Johannesburg - Some South African investors are exceeding limits on offshore investments set by the country’s exchange controls, and may be ordered to bring their foreign assets into line with the rules, the central bank said.
The rand gained the most in more than a month.
While it had not identified any case of investors deliberately flouting the prudential rules, some are “experiencing challenges” holding offshore assets at or below the regulatory limit due to the rand’s slump, Bulelwa Boqwana, chief of staff at the South African Reserve Bank, said in an e- mailed response to questions on Thursday.
“The main challenge is attributed to the weakening of the rand, which is outside of the institutional investors’ control or influence, and not as a result of any additional foreign currency transfers from South Africa,” Boqwana said, without identifying any investors.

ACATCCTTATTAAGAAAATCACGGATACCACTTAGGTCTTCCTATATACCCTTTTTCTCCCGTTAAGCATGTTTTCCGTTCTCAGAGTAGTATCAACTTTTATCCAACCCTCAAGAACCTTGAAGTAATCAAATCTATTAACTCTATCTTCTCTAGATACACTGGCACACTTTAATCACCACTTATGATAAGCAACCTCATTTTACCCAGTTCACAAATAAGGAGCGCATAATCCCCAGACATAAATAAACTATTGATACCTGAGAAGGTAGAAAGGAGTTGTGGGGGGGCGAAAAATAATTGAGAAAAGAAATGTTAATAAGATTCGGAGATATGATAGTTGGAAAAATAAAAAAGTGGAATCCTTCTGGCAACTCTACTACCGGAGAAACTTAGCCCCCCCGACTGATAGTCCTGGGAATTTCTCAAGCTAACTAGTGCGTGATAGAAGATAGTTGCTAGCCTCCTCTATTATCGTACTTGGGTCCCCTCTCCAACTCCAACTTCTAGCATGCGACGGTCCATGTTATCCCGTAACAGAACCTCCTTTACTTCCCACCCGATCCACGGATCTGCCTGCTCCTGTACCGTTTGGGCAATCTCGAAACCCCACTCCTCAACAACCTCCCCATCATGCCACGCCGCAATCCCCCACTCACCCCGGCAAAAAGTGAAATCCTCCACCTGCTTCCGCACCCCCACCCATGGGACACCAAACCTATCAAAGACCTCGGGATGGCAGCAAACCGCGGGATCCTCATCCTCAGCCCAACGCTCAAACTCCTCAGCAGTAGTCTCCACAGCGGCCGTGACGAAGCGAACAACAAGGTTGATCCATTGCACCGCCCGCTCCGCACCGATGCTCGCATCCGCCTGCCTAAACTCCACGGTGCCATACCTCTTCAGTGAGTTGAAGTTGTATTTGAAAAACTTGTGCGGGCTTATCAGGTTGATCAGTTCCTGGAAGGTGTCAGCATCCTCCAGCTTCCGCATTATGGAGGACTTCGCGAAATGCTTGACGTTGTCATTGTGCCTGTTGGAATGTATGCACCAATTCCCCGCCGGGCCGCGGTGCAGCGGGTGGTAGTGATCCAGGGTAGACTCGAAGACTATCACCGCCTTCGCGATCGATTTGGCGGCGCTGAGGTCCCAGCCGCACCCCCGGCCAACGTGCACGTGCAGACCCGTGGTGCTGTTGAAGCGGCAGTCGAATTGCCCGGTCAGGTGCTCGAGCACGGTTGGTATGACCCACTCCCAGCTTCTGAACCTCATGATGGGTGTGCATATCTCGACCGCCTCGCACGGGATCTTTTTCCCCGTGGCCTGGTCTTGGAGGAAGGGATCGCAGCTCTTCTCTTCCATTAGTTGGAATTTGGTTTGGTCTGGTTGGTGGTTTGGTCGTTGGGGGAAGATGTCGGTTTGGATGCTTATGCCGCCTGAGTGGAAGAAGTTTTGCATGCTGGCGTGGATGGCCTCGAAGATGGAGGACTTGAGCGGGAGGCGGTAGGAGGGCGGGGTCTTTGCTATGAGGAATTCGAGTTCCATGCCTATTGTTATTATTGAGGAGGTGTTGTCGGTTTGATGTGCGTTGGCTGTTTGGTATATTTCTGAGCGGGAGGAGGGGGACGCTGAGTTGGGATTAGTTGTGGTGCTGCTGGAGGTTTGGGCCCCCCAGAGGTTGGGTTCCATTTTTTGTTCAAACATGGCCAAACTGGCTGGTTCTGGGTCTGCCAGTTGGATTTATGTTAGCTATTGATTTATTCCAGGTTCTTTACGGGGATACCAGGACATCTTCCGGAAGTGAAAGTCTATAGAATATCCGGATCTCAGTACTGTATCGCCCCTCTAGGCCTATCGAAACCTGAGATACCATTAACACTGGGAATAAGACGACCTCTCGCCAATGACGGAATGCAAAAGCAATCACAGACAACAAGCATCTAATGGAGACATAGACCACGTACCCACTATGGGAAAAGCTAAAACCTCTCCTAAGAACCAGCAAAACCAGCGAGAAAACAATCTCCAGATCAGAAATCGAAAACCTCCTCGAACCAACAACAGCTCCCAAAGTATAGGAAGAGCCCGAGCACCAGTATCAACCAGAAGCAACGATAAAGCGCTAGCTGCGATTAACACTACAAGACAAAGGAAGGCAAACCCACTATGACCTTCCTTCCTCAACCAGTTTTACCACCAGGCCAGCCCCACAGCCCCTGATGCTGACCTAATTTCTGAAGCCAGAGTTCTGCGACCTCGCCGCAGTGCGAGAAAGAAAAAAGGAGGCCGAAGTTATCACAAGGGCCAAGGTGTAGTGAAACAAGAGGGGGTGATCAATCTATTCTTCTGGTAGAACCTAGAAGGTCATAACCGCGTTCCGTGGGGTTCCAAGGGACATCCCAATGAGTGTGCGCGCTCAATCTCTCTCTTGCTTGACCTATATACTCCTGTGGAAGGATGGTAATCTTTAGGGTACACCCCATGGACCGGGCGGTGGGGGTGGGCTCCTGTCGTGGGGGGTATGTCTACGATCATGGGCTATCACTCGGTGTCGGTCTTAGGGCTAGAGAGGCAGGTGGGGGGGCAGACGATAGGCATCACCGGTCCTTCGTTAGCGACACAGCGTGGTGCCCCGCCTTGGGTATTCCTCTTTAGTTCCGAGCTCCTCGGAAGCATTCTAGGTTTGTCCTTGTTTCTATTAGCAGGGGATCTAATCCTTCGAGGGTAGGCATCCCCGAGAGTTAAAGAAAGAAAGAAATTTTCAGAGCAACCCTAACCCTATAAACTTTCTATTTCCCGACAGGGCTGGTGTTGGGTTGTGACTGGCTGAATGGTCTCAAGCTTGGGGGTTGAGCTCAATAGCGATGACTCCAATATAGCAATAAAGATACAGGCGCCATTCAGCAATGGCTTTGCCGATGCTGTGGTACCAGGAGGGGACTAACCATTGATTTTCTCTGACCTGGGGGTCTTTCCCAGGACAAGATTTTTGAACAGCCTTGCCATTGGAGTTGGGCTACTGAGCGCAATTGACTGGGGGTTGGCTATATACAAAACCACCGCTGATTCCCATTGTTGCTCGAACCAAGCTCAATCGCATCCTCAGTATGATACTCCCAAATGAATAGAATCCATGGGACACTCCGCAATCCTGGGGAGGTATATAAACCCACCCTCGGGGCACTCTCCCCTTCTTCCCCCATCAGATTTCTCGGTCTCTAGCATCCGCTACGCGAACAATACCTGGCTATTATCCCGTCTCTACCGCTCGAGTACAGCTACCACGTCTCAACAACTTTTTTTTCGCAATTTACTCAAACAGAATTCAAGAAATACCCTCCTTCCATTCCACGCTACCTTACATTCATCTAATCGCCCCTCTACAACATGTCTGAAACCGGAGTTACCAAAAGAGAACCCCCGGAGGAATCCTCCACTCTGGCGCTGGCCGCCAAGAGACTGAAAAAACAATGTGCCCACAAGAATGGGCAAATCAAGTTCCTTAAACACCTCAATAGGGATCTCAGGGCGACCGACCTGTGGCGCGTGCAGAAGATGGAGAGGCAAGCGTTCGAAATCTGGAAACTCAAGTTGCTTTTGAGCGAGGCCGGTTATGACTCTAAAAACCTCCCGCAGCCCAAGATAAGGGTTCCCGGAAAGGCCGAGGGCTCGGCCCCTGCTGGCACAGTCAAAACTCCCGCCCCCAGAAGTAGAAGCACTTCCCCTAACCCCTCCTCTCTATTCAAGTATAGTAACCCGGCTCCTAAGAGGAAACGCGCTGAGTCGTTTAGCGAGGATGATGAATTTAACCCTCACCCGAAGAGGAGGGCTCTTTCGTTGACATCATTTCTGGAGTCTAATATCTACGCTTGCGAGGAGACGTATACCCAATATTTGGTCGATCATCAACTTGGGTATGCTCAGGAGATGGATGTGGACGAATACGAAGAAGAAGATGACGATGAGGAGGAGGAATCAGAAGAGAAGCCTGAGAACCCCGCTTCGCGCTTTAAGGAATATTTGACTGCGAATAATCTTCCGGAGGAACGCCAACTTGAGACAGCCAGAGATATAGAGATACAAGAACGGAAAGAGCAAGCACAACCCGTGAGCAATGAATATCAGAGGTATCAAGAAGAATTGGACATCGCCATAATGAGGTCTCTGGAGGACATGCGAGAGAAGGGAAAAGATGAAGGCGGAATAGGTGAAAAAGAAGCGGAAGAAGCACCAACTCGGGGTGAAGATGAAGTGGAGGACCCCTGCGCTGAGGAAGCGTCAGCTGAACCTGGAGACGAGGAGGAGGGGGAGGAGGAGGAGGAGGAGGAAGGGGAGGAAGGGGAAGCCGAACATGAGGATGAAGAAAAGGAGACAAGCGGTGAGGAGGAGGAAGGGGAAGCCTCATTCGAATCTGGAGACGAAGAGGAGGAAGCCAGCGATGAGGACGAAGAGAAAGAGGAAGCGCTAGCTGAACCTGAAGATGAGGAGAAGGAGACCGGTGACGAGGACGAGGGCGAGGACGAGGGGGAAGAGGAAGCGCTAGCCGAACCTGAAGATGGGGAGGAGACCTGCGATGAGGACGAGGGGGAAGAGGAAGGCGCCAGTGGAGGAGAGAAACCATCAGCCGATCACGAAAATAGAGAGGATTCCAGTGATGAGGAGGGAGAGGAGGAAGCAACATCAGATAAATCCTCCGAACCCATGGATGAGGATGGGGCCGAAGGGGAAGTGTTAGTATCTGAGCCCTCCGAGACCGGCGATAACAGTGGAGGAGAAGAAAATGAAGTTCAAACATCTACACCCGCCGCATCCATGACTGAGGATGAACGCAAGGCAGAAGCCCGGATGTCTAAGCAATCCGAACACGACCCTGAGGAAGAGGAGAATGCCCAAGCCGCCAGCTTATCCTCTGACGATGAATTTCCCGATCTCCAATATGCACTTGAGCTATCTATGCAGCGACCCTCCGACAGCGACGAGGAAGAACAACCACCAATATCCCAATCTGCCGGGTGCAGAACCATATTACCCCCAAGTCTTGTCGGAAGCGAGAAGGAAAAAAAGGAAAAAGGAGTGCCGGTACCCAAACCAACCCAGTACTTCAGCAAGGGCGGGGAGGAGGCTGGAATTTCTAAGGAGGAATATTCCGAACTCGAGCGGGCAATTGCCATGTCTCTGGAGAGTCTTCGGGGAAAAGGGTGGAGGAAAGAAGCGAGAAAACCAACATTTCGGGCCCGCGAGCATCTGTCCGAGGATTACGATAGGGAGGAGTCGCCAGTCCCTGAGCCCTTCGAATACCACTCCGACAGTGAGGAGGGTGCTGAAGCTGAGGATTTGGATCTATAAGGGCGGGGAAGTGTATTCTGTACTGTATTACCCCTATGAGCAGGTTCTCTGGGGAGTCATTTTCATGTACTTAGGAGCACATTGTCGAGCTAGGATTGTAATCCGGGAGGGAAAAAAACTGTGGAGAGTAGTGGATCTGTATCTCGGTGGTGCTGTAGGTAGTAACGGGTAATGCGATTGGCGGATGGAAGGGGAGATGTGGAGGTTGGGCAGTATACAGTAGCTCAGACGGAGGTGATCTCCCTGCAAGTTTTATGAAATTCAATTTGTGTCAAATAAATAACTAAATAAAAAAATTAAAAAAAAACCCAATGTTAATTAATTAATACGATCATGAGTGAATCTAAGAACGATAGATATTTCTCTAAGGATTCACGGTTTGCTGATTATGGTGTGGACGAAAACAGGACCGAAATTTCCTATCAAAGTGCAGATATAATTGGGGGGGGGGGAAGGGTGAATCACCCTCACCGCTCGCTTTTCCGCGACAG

Institutional investors that exceed their offshore allowance of 25 percent, plus an additional 5 percent in Africa, will be banned from moving any further funds out of the country and ordered to report quarterly on “corrective measures implemented to bring their over-exposed positions back in line,” Boqwana said. They will be given 12 months to do so, she said.
Repatriation of offshore funds may help slow the deprecation in the rand, according to Barclays. The currency has slumped 31% in the past year amid slowing growth in China and a drop in commodity prices at a time when the prospect of rising US interest rates is drawing money away from emerging markets.
The currency gained 0.7% to 16.4529 per dollar by 14:12after surging 1.2% yesterday, the most since December 15.
“These remarks are one of the factors that support our view that the rate of rand depreciation is likely to slow,” Barclays’ said in a note on Friday.
The rand’s gain on Thursday was partly due to the Reserve Bank’s reminder that some investors may have to repatriate assets, the note said.